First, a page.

You Are What You Eat


One of my favorite things about being an English professor in a department of four is that I get to teach a variety of classes.  Although I was officially hired as the resident Shakespearean and early British literature specialist, I regularly teach contemporary World and South Asian Literature and explore my interests in theory and other interdisciplinary courses.  A few years ago, I decided to focus my first year writing seminar on food – I’ve become increasingly passionate about cooking and my kitchen gadgets and love cooking for friends, so I thought it would give me a chance to read things I could relate to.  I also had just seen the documentary Food, Inc. and wanted to talk about it with twenty other people (the secret reason why we college professors assign books – our own personal book club).

The result has been a fun distraction from reading dense epic poems and grading research papers.  I get to read newly-published memoirs and newspaper articles and watch documentaries, all in the name of “school work.”  Here are my recommendations for you other foodies out there who bake to relieve stress, spend summers in the garden, or enjoy trying out random marinades on the grill.

To Read:

  • Anything by Michael Pollan.  Really – anything.  He gives good advice about eating healthily and consciously, but isn’t as preachy as some other documentaries (Forks Over Knives comes to mind).  Start with The Omnivore’s Dilemma for fun anecdotes.  Pollan’s latest, Cooked, is more of an anthropology of food history and food culture.  It makes you want to grill some food and make some bread.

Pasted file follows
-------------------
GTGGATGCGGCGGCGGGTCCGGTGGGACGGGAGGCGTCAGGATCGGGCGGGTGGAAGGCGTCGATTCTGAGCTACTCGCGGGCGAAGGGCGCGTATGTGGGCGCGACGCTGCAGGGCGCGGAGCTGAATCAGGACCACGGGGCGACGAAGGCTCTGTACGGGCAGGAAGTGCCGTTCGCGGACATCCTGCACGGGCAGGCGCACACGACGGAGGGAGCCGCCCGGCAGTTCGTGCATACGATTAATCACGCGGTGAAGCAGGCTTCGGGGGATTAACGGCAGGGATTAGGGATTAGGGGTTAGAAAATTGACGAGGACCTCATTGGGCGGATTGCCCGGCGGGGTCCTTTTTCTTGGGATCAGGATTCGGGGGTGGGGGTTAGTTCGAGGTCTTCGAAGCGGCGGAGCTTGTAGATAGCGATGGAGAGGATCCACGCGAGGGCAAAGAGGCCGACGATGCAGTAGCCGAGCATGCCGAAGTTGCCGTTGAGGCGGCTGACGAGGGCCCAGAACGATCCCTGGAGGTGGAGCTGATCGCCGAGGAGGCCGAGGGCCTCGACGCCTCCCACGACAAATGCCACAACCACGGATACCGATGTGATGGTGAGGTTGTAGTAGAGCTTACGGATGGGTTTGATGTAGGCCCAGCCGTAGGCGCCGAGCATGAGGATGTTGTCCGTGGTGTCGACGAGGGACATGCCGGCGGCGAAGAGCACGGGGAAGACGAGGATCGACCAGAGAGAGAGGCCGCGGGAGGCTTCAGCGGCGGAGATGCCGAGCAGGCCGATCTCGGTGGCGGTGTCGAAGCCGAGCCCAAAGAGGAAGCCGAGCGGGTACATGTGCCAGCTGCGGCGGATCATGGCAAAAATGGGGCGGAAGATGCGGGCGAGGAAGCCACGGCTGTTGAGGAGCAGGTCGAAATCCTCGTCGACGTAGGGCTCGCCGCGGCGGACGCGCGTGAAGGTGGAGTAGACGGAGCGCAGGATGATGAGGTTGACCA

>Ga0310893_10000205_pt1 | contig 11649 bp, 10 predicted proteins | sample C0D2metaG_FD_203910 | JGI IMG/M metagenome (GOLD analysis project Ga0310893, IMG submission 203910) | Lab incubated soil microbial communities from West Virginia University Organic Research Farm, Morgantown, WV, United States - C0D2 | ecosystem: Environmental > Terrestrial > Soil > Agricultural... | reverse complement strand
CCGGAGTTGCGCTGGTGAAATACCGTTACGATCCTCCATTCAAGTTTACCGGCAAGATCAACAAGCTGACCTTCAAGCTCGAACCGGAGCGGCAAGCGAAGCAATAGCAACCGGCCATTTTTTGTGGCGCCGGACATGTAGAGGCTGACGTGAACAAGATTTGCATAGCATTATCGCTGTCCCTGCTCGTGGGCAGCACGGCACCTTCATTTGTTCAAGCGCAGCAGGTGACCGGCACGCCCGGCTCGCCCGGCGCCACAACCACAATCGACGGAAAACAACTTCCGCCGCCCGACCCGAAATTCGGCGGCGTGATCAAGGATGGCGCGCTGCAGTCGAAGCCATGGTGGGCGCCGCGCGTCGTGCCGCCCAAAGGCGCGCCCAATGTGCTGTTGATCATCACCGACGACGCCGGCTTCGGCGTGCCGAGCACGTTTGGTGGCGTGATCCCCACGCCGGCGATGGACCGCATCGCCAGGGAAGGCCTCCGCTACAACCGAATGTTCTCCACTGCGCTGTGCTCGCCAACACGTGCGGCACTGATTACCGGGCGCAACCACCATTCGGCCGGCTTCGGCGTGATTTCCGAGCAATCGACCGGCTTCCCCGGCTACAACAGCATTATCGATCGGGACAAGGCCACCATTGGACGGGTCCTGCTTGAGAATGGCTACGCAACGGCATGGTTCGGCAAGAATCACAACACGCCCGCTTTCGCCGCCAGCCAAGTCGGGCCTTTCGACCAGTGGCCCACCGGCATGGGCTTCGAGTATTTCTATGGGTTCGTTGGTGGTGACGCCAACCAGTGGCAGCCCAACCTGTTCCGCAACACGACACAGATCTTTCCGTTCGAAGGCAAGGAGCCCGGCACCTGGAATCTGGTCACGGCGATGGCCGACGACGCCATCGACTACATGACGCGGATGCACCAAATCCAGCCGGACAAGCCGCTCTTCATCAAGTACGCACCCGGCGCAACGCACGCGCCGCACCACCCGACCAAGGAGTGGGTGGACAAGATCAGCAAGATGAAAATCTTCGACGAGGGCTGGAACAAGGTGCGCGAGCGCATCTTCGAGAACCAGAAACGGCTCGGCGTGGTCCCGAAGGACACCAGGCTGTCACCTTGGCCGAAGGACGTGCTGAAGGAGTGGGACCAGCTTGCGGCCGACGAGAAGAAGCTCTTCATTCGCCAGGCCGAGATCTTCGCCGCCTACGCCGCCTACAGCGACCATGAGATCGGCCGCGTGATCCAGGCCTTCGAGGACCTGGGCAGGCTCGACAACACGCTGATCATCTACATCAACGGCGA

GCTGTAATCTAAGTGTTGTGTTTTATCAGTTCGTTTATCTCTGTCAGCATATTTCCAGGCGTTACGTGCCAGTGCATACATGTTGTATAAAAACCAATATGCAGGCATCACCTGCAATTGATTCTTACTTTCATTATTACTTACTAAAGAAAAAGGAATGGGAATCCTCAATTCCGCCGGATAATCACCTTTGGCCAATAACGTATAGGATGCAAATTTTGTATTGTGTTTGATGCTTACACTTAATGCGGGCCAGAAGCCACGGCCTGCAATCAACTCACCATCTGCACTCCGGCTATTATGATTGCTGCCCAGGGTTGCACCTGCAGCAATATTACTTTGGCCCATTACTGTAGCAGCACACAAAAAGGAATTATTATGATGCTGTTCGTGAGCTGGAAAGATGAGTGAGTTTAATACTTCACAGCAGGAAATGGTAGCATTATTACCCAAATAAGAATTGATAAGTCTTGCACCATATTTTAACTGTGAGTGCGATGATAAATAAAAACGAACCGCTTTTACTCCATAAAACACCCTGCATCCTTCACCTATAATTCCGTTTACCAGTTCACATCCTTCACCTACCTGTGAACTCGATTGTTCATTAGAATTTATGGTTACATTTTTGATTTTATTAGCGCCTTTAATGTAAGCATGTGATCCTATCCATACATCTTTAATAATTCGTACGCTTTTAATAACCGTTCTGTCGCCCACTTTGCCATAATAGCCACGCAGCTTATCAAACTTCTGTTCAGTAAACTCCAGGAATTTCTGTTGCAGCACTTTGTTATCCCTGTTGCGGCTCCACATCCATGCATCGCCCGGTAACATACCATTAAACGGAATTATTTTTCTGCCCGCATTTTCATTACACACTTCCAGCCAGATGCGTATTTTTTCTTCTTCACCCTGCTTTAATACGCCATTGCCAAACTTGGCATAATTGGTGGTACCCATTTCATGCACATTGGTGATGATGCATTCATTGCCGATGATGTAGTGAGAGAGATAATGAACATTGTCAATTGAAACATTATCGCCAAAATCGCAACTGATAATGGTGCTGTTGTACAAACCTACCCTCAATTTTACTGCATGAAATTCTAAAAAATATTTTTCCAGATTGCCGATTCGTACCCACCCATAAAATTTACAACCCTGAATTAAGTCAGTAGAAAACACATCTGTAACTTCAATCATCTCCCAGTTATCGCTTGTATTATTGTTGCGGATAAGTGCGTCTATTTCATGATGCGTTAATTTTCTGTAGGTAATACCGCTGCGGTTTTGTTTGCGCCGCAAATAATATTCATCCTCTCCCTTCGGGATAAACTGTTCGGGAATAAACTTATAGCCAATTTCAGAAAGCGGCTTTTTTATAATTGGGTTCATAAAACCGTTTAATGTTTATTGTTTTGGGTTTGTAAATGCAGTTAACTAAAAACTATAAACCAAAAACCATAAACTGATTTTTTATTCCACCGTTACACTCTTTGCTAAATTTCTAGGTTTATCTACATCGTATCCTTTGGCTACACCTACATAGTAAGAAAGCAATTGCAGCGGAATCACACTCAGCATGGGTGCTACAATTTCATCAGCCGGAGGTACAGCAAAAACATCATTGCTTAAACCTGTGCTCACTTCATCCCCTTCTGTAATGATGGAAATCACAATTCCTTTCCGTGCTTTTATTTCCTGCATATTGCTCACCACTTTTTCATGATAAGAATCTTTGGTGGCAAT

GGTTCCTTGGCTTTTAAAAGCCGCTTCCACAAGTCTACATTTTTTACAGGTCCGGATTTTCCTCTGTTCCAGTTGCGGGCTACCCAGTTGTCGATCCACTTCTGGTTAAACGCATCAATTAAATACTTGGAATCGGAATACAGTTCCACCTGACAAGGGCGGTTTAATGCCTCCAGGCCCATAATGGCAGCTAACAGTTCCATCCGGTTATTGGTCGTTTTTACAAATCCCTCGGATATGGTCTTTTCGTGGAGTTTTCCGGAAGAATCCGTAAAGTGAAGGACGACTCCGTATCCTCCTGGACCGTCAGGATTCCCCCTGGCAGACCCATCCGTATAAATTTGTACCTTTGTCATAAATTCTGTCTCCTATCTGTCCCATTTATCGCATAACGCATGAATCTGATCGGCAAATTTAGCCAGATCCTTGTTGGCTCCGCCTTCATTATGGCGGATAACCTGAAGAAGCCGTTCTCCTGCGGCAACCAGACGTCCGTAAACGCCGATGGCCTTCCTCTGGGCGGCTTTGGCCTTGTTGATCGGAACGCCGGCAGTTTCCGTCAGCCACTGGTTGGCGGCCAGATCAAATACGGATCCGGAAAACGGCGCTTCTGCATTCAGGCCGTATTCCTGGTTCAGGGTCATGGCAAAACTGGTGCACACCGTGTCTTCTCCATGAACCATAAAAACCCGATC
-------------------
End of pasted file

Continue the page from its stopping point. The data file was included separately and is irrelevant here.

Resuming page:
• Fast Food Nation by Eric Schlosser.  Eat your tasty fast food french fries before you start.
  • Salt, Sugar, Fat by Michael Moss.  Ditto on the eating your yummy processed foods like Lunchables before you start this one….
  • Eating Animals by Jonathan Safran FoerI love teaching this book mostly because I don’t always agree with it.  Safran Foer is an intensely opinionated vegan, and I’ve learned that everyone has an opinion about meat.
  • Animal, Vegetable, Miracle by Barbara Kingsolver.  I teach this one last in my food class.  It’s more gentle and relaxed – and you get to live vicariously through the adventures of novelist Kingsolver and her family as they attempt to eat locally for an entire year.

And to Watch (in between reading):

  • Food, Inc  –your general overview and primer for all kinds of food controversies and issues
  • Dive! – a short but effective look at dumpster diving and food waste

In the years since I started exploring food trends and food studies, I’ve learned a lot (some might say too much — given that I haven’t eaten chicken since 2010).  More importantly, I’ve realized the value of exploring random interests and sharing them with others.  Yes, I do take credit for my students trying Meatless Mondays, shopping at farmers’ markets, and feeling guilty when they throw away food…